The Ryker was designed with the Leica M system in mind, but any mirrorless kit, like the Fuji X-series or Leica T, would be right at home. The bag is not super tiny, though, and you could certainly load it up with an un-gripped DSLR (even a Nikon D810 or Canon 5D Mark IV) with a prime lens or two assuming the interior accessory pocket is mostly empty.
The attention to detail on the Ryker is outstanding. It truly is the little things. The first thing that actually caught my attention was that each and every little tiny steel rivet in the bag says "Wotancraft" on it, as do the D-rings that the strap attaches to. Every single stitch on the bag is flawless. While leather is organic and is prone to cosmetic flaws, you can certainly tell that they are using the most "clean" and beautiful cuts of leather for all visible sections. Even the zipper for the main compartment is sewn in such a way where the zipper's brass teeth face outwards and away from the main compartment when open so you can't accidentally scrape your camera or lenses against them. Each end of the main zippers also have tiny little leather "counter pull" tabs that make closing the zipper a quick and snag-less event.
Initial quality is one thing, but how do they hold up over time? Well, I've been putting both a black and a brown Ryker through their paces almost daily for eight months, and I have purposely been hard on them including tossing them into car trunks, bringing them to the beach, dragging them around airports, setting them down on all sorts of materials from dirt, to sand, to wood, to concrete. They've scraped against brick walls, and they've been out in the sun for extended periods of time. I want a bag that looks beautiful, but I want a bag that won't let me down when I need it to work for me.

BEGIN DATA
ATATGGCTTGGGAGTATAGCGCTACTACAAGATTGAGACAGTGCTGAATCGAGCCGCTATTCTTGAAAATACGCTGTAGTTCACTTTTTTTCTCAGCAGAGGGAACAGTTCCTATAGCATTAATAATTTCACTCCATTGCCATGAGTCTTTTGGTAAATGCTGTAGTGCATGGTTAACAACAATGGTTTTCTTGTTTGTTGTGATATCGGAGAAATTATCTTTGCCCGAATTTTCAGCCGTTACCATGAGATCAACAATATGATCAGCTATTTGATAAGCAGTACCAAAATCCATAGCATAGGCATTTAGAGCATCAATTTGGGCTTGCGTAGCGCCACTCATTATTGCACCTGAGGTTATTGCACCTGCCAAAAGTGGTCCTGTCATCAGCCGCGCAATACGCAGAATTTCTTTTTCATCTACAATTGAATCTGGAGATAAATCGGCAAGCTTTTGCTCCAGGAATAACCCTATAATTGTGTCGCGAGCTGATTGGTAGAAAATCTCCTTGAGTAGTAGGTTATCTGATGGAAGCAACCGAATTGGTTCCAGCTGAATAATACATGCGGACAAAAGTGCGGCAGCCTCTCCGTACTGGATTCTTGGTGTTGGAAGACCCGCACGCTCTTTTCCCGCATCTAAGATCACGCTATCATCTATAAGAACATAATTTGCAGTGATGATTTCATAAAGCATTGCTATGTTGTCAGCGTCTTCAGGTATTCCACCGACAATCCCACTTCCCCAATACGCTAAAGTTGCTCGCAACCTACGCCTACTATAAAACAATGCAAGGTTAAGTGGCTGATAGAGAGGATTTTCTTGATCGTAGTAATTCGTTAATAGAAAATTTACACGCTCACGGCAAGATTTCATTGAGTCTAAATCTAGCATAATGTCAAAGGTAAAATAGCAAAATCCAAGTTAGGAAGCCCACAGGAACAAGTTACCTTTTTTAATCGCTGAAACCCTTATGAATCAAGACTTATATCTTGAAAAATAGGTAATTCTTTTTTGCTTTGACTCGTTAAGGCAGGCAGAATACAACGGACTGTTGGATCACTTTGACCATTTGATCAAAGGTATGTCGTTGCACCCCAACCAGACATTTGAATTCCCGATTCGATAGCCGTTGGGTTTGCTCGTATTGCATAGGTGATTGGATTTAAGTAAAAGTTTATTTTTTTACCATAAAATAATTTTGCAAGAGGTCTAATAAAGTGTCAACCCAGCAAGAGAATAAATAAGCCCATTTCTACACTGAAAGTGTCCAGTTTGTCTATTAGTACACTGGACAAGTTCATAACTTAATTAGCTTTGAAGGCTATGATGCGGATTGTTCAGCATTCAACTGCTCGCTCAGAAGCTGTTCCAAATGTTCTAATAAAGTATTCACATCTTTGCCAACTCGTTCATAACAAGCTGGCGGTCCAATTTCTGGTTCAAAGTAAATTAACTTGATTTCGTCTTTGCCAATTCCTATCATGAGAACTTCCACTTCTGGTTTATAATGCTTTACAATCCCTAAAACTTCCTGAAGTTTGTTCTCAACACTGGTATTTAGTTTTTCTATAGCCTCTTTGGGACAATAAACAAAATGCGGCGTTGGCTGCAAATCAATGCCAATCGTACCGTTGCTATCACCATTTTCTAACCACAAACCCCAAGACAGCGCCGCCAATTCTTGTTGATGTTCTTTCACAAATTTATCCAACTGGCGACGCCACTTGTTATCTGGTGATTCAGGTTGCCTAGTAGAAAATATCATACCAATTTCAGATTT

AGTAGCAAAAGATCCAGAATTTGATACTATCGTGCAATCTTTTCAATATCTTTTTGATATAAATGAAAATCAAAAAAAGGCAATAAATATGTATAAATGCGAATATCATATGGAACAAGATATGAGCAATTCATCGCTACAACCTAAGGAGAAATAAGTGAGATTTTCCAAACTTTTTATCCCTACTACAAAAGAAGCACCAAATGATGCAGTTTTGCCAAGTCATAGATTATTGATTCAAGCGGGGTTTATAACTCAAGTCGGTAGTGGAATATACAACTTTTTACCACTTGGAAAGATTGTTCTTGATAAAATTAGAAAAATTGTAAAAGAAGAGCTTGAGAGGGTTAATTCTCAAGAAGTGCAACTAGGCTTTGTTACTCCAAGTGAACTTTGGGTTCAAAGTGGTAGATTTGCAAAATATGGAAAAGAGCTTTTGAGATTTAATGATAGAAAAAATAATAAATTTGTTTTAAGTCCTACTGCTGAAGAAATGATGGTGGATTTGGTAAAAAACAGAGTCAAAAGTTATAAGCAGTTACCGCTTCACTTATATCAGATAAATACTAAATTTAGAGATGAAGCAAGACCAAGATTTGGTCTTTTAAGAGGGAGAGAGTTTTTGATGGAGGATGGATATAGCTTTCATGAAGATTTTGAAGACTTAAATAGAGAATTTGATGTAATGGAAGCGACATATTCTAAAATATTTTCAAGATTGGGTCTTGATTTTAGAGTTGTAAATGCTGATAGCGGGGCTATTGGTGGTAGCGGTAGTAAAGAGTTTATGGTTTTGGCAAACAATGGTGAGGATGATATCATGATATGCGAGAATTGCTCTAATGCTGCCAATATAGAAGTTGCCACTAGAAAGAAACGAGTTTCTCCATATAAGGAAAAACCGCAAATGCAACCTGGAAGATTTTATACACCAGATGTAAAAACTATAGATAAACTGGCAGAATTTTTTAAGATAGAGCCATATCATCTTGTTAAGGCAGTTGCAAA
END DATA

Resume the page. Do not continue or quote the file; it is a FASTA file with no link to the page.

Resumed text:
Interestingly enough, the black and brown bags do have some differences when it comes to wear. Both bags are two-tone with the secondary accent leathers being a very dark Chestnut-stained brown. These accents will wear with regular abrasion revealing lighter leather underneath. I see this mostly on the bottom of the bag where I have set it down on rough surfaces and also along some leather edges. For the brown bag, the primary saddle brown appears to be close to the natural leather color so no amount of bumping or scraping affects it. What does affect it though, is long-term exposure to sun and the elements. There's also leather conditioner. If you're like me and prefer your light saddle leather to be darker and have more of a patina, you can give the bag a head start by using a leather conditioner like Leather Honey. Be very careful to use very little at a time and make sure to apply very evenly to prevent streaking. The Ryker does respond to the conditioner very well and darkens up nicely. The black bag's primary black leather seems to be more resilient to change. After all this time, the black is essentially unchanged and flawless which is all the more impressive because it has even more of a shine than the brown. I thought shininess would dull in areas of wear, but I can't really see any indication of that. Ultimately, while you can baby anything and keep it pristine, if you want a bag that will age with you, get the brown. If you want a bag that will be mostly the same as when you bought it, get the black.